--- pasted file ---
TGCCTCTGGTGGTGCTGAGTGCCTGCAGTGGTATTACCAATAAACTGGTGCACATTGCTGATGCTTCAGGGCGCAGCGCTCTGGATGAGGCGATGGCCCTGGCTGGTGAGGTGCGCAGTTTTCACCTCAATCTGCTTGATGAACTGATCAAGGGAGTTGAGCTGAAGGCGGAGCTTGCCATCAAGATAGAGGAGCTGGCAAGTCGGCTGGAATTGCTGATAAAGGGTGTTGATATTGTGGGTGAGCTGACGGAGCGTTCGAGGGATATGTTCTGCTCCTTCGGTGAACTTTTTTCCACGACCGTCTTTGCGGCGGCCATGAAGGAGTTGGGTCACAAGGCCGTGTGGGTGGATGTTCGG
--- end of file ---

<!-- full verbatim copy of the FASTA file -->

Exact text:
TGCCTCTGGTGGTGCTGAGTGCCTGCAGTGGTATTACCAATAAACTGGTGCACATTGCTGATGCTTCAGGGCGCAGCGCTCTGGATGAGGCGATGGCCCTGGCTGGTGAGGTGCGCAGTTTTCACCTCAATCTGCTTGATGAACTGATCAAGGGAGTTGAGCTGAAGGCGGAGCTTGCCATCAAGATAGAGGAGCTGGCAAGTCGGCTGGAATTGCTGATAAAGGGTGTTGATATTGTGGGTGAGCTGACGGAGCGTTCGAGGGATATGTTCTGCTCCTTCGGTGAACTTTTTTCCACGACCGTCTTTGCGGCGGCCATGAAGGAGTTGGGTCACAAGGCCGTGTGGGTGGATGTTCGG